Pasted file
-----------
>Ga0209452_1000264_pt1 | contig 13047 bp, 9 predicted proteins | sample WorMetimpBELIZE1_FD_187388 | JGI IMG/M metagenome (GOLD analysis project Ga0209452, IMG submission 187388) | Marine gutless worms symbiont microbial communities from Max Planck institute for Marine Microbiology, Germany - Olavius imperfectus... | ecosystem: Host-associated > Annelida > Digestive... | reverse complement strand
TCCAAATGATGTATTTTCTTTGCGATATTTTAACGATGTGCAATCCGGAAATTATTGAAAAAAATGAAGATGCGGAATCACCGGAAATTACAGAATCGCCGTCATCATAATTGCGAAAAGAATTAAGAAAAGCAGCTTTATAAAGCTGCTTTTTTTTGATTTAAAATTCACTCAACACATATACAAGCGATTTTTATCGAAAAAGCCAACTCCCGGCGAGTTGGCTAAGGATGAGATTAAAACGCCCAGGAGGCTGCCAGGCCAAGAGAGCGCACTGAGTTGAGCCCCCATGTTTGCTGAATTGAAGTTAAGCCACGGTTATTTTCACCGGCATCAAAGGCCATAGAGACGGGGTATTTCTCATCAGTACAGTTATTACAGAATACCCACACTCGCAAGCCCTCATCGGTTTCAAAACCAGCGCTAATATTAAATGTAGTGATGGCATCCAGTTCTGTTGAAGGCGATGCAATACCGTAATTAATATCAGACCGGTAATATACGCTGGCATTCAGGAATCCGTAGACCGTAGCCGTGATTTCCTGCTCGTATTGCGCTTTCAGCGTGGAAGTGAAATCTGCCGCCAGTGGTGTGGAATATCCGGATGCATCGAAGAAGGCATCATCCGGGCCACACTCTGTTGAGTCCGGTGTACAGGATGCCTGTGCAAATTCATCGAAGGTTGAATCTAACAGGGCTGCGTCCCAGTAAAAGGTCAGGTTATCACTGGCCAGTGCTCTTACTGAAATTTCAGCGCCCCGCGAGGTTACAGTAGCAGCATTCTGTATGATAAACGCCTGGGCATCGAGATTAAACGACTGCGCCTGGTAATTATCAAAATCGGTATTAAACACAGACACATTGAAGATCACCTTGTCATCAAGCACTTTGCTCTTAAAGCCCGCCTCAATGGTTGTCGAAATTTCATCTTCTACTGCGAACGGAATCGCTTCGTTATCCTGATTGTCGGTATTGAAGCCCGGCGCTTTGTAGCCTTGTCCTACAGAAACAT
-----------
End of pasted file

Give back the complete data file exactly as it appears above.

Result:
>Ga0209452_1000264_pt1 | contig 13047 bp, 9 predicted proteins | sample WorMetimpBELIZE1_FD_187388 | JGI IMG/M metagenome (GOLD analysis project Ga0209452, IMG submission 187388) | Marine gutless worms symbiont microbial communities from Max Planck institute for Marine Microbiology, Germany - Olavius imperfectus... | ecosystem: Host-associated > Annelida > Digestive... | reverse complement strand
TCCAAATGATGTATTTTCTTTGCGATATTTTAACGATGTGCAATCCGGAAATTATTGAAAAAAATGAAGATGCGGAATCACCGGAAATTACAGAATCGCCGTCATCATAATTGCGAAAAGAATTAAGAAAAGCAGCTTTATAAAGCTGCTTTTTTTTGATTTAAAATTCACTCAACACATATACAAGCGATTTTTATCGAAAAAGCCAACTCCCGGCGAGTTGGCTAAGGATGAGATTAAAACGCCCAGGAGGCTGCCAGGCCAAGAGAGCGCACTGAGTTGAGCCCCCATGTTTGCTGAATTGAAGTTAAGCCACGGTTATTTTCACCGGCATCAAAGGCCATAGAGACGGGGTATTTCTCATCAGTACAGTTATTACAGAATACCCACACTCGCAAGCCCTCATCGGTTTCAAAACCAGCGCTAATATTAAATGTAGTGATGGCATCCAGTTCTGTTGAAGGCGATGCAATACCGTAATTAATATCAGACCGGTAATATACGCTGGCATTCAGGAATCCGTAGACCGTAGCCGTGATTTCCTGCTCGTATTGCGCTTTCAGCGTGGAAGTGAAATCTGCCGCCAGTGGTGTGGAATATCCGGATGCATCGAAGAAGGCATCATCCGGGCCACACTCTGTTGAGTCCGGTGTACAGGATGCCTGTGCAAATTCATCGAAGGTTGAATCTAACAGGGCTGCGTCCCAGTAAAAGGTCAGGTTATCACTGGCCAGTGCTCTTACTGAAATTTCAGCGCCCCGCGAGGTTACAGTAGCAGCATTCTGTATGATAAACGCCTGGGCATCGAGATTAAACGACTGCGCCTGGTAATTATCAAAATCGGTATTAAACACAGACACATTGAAGATCACCTTGTCATCAAGCACTTTGCTCTTAAAGCCCGCCTCAATGGTTGTCGAAATTTCATCTTCTACTGCGAACGGAATCGCTTCGTTATCCTGATTGTCGGTATTGAAGCCCGGCGCTTTGTAGCCTTGTCCTACAGAAACAT